The Associated Press reported Tuesday, “The DentaQuest Partnership for Oral Health Advancement, a nonprofit organization working to transform an inequitable health care system, seeks to clarify recent oral health guidance by the World Health Organization (WHO).”
According to AP, DentaQuest says patients should only delay routine cleanings and care if they live in an “uncontrolled community transmission scenario.”
That is not the situation in most of the world or Connecticut as of this reporting. The WHO says most patients should be continuing their routine dental care.
The following is a statement from Dr. Myechia Minter-Jordan, President and CEO of the DentaQuest Partnership for Oral Health Advancement and Catalyst Institute, Inc.:
Recent WHO guidance has caused quite a bit of confusion at a time we can least afford it. Let us be clear – oral health directly impacts overall health, and this guidance does nothing to prevent people in the U.S. from continuing preventive dental care during this pandemic.
In fact, the WHO guidance specifically defers to recommendations at the national and local levels. In the United States, leading public health organizations have issued clear infection control measures that should be implemented by dental practices to ensure that in-person preventive dental care can be administered as safely as possible. We have worked to compile those best practices into easily accessible resources for dental providers and patients to follow. As long as national and local recommendations support it — and dental providers follow these procedures — patients do have the option to visit their dentists for routine dental care.
We urge people to continue addressing their oral health needs in whatever way they are most comfortable — whether at home, via teledentistry appointments, or by visiting their dental provider. Delaying oral health treatment now can lead to more significant health problems down the line.– Dr. Myechia Minter-Jordan, President and CEO of the DentaQuest Partnership for Oral Health Advancement and Catalyst Institute, Inc.
Original reporting follows below.
According to the WHO, all dental cleanings, oral health checkups, and other preventative care should be delayed until coronavirus numbers in communities ease because dentists work in close proximity with patients for prolonged periods of time.
“Their procedures involve face-to-face communication and frequent exposure to saliva, blood, and other body fluids and handling sharp instruments,” the guidance said. “Consequently, they are at high risk of being infected with SARS-CoV-2 or passing the infection to patients.”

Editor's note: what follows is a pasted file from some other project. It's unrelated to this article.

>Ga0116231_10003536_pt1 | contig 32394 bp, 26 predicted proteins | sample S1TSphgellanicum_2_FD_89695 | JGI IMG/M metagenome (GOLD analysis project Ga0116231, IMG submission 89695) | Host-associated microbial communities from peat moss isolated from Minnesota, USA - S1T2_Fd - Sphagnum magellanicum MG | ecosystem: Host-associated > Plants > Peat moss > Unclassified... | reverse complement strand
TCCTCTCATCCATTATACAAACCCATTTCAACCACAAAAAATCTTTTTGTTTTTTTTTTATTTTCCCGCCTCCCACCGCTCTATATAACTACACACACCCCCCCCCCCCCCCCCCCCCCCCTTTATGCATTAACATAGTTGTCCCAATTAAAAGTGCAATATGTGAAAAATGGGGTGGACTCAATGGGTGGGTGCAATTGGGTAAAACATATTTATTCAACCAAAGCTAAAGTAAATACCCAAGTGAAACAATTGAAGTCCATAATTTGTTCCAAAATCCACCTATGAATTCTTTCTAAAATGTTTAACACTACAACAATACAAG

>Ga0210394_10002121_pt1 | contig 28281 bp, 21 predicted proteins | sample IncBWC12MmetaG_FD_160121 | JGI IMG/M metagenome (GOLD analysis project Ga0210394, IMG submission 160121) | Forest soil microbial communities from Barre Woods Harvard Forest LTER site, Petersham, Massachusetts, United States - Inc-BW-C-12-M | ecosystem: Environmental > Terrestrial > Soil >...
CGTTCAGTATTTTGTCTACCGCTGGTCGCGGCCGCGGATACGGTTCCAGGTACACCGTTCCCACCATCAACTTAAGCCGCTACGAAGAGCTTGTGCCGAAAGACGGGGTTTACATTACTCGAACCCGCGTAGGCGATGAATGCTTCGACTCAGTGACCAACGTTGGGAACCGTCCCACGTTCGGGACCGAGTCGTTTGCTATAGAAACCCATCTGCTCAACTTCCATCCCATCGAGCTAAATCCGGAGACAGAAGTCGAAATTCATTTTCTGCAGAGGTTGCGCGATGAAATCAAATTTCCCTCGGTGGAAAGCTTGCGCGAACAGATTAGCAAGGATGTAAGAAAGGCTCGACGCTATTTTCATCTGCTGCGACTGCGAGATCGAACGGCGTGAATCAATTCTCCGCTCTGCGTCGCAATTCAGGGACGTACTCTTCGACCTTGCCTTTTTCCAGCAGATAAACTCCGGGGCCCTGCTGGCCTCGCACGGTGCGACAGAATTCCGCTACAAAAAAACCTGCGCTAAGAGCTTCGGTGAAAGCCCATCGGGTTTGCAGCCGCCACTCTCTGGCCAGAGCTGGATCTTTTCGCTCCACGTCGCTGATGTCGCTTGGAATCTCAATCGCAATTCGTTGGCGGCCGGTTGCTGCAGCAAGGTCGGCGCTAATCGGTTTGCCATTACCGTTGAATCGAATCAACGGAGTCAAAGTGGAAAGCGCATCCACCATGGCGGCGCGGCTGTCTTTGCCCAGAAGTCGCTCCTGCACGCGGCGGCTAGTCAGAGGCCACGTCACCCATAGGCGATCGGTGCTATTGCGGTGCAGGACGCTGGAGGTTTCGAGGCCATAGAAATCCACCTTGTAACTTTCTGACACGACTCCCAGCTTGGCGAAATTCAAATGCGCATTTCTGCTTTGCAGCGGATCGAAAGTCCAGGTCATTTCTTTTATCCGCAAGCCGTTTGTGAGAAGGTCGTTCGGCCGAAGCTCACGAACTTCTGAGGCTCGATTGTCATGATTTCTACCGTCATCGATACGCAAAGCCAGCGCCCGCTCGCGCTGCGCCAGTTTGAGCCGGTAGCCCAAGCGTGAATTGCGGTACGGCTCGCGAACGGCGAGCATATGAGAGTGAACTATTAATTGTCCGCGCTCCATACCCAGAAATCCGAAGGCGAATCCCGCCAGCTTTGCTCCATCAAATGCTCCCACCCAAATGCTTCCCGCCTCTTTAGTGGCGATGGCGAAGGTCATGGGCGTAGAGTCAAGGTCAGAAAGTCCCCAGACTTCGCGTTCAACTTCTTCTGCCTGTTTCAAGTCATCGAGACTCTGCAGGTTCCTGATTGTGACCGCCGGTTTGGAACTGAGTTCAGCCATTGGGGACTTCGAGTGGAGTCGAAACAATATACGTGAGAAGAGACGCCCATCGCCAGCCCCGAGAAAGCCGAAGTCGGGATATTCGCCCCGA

This is enhanced by the use of dental equipment that sprays and produces particles that then go into the air. Those aerosols can lead to “rapid contamination of surfaces and potential for the infection to spread,” the WHO added.
The WHO is advising dentists to give advice to patients on maintaining proper dental hygiene via social media or videoconference call instead.
Exceptions can be made for emergencies or those needing urgent care, the WHO said.
The guidance said dentists who are operating during this time should mitigate risk by practicing social distancing, wearing face shields and/or respirators, eye goggles, and other PPE.
All frequently-touched surfaces should also be cleaned.
The American Dental Association, however, is firing back, saying it “strongly disagrees” and that with appropriate PPE patients and professionals can safely operate.
Dr. Richard Nagy is the president of the California Dentist Association. He explained, Dentists have been experts in infection control for over 20 years due to the HIV AIDS scare. So we’re used to preparing our offices for infectious disease control.
While there have been no clusters of COVID outbreaks directly traced to dental offices, two separate Colorado Springs dental offices recently reported staff with positive COVID-19 tests.
And some dental workers are on edge.
Sara Mercier said, “…the problem with dentistry right now is nobody knows the risks…everything we do, including just having a patient open their mouth and breathing, creates aerosols.”
But Dr. Nagy says most dental offices across the country have taken the pandemic seriously, revamping offices, adding ventilation, and strengthening sanitation and safety protocols.
Dr. Nagy added, “we really increased our knowledge of airborne-based pathogens and prepare their offices in terms of PPE-enhanced training for our staff.”